So after a week of day hopping Adina is all set to head into Singapore. It’s funny how some passages get you that little bit more excited – perhaps it’s the uniqueness of what you are doing. Other events of a similar ilk that spring to mind are the start of our Atlantic crossing and transiting the Panama Canal.
This time the excitement lies in crossing the Singapore Straits’ Traffic Separation Scheme (TSS) surrounding Singapore. While it’s not the busiest shipping lane in the world, it adds adrenalin in that it is a lot of shipping in a relatively narrow area and it’s going fast. And we’ve not seen much big shipping for a long time! The Panama Canal is busier but there everything is widely spaced out so you easily have time to judge your own movements; the English Channel has more shipping but its spread over a bigger area.
In the TSS ships have right of way over us little yachties and to cross we have to do so at exactly ninety degrees to the direction of traffic. The key to success is to cross where the ships are on a set heading and not coming into or out of the TSS. We’ve picked a spot to start crossing (1°09.643’N 103°48.954E) and it means we will have 2.8km of TSS to cross. Every vessel is in theory meant to have AIS (Automatic Identification System) so we can all see on our navigation systems what we are doing. These systems are sophisticated in that not only do they give us key data about the other vessels they also they provide information on how far away they are, how close we will get to each other (called the Closest Point of Approach or CPA) and how long it is until that CPA. So timing our crossing will be critical with 200m long vessels that can easily do thirteen knots.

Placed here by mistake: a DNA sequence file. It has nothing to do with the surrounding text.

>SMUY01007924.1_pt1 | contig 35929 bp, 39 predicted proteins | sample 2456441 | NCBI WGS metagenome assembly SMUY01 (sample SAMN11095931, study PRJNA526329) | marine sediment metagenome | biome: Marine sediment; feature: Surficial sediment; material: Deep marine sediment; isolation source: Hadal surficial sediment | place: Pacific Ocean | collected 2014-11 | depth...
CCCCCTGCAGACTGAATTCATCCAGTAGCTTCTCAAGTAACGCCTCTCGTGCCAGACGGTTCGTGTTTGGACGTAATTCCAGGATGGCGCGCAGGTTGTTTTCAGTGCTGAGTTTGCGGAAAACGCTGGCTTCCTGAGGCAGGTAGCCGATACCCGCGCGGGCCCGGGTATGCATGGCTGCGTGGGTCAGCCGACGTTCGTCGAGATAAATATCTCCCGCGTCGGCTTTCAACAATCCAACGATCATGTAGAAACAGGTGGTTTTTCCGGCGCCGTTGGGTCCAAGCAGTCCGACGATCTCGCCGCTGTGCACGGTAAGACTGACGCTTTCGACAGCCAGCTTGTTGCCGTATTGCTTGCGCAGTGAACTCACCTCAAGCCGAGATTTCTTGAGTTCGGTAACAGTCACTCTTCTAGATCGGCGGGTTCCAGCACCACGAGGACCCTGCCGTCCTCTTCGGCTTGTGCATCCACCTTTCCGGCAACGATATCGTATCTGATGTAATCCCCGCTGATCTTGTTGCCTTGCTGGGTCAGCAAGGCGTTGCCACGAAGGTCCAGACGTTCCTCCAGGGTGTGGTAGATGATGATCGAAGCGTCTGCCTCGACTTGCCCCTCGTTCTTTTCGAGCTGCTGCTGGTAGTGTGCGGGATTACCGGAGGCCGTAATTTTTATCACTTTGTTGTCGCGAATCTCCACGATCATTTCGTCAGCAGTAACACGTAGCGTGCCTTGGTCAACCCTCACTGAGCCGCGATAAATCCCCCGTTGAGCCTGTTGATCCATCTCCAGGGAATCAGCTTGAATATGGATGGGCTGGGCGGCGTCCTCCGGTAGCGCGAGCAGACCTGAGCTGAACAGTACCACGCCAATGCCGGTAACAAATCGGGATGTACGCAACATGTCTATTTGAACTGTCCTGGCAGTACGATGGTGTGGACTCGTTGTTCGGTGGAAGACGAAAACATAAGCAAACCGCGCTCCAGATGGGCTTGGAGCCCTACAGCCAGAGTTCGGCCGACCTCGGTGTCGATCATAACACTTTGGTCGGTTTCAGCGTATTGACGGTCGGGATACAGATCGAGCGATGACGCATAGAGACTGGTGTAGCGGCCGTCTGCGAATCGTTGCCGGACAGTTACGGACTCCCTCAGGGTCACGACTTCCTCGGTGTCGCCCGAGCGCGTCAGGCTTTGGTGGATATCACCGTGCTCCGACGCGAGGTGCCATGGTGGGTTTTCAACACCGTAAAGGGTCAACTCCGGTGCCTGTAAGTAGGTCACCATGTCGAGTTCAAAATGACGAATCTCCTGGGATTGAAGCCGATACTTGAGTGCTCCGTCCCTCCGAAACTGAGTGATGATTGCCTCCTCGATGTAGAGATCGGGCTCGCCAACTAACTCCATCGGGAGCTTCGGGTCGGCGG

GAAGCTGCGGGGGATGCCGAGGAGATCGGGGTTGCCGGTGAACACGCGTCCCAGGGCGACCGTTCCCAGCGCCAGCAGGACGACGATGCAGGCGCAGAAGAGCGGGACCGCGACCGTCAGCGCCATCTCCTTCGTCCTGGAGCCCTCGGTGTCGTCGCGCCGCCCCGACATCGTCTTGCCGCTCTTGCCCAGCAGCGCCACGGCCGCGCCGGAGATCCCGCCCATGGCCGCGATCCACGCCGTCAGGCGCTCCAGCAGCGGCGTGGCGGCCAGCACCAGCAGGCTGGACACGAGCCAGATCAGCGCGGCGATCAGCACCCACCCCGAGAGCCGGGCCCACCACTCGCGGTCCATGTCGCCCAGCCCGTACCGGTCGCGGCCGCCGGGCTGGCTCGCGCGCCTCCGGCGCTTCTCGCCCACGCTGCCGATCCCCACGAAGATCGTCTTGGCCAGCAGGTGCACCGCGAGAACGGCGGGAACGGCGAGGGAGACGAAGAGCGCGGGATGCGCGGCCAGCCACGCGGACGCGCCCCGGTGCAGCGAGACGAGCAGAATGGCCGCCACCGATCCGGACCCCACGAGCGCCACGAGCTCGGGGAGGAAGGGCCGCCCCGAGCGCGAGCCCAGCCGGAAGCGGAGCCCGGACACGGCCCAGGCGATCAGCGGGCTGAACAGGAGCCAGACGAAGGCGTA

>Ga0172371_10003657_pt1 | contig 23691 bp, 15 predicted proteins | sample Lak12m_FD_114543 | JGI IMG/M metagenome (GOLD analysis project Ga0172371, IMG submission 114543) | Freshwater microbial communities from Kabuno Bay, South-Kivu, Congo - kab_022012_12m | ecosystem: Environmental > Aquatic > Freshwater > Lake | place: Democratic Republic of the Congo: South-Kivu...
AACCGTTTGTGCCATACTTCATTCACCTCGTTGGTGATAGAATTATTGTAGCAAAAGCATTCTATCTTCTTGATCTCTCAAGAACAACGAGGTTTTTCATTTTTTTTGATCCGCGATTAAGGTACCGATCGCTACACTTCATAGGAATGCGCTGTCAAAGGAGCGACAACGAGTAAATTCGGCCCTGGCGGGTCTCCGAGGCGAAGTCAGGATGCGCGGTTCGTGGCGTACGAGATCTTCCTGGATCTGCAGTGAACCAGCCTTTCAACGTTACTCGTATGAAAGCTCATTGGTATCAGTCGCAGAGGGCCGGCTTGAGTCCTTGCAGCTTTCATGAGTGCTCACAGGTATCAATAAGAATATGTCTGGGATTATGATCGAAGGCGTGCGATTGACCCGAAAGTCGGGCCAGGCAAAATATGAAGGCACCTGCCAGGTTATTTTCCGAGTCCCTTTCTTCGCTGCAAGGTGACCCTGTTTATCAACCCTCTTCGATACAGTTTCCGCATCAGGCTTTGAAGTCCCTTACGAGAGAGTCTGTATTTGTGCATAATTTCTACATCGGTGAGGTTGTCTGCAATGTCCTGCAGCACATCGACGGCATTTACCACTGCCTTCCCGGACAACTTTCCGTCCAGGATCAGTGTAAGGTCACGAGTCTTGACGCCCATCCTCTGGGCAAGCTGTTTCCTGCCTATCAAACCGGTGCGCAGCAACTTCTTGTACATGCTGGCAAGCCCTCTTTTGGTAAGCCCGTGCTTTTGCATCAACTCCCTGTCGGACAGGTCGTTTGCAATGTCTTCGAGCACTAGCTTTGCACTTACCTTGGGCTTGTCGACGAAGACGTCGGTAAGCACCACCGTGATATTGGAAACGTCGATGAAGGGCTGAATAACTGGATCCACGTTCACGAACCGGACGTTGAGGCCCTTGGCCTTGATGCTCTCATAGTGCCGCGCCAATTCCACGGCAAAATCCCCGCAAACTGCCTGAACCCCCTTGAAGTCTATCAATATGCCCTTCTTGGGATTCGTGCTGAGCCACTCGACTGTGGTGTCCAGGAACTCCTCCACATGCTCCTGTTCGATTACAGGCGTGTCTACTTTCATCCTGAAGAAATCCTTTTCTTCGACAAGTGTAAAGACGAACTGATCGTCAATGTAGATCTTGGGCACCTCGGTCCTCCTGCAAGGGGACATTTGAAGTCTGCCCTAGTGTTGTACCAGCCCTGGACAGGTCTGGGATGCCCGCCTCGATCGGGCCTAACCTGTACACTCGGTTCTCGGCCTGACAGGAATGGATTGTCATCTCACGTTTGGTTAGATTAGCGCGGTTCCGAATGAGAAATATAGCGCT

Not only that, we have two Traffics Separation Systems to cross! We’ll be crossing the second one at 1°12.062’N 103°49.442’E. And adding to it all it’s spring tides right now and we experienced three knots of current coming up today!
After that we will tootle along to an anchorage area where immigration will visit us in a boat and we hand our documents over using a net they use to do the transfer. And finally we head off to One Degree Fifteen marina to park up, turn on the air conditioning and see if it still works!
We’ll be leaving the anchorage at around 8.30am Singapore time (0030 UT!) – the tracker will be on and we’ll ping away. It’s about 20 miles to the marina.
Early night then, a big day of lots of concentration ahead.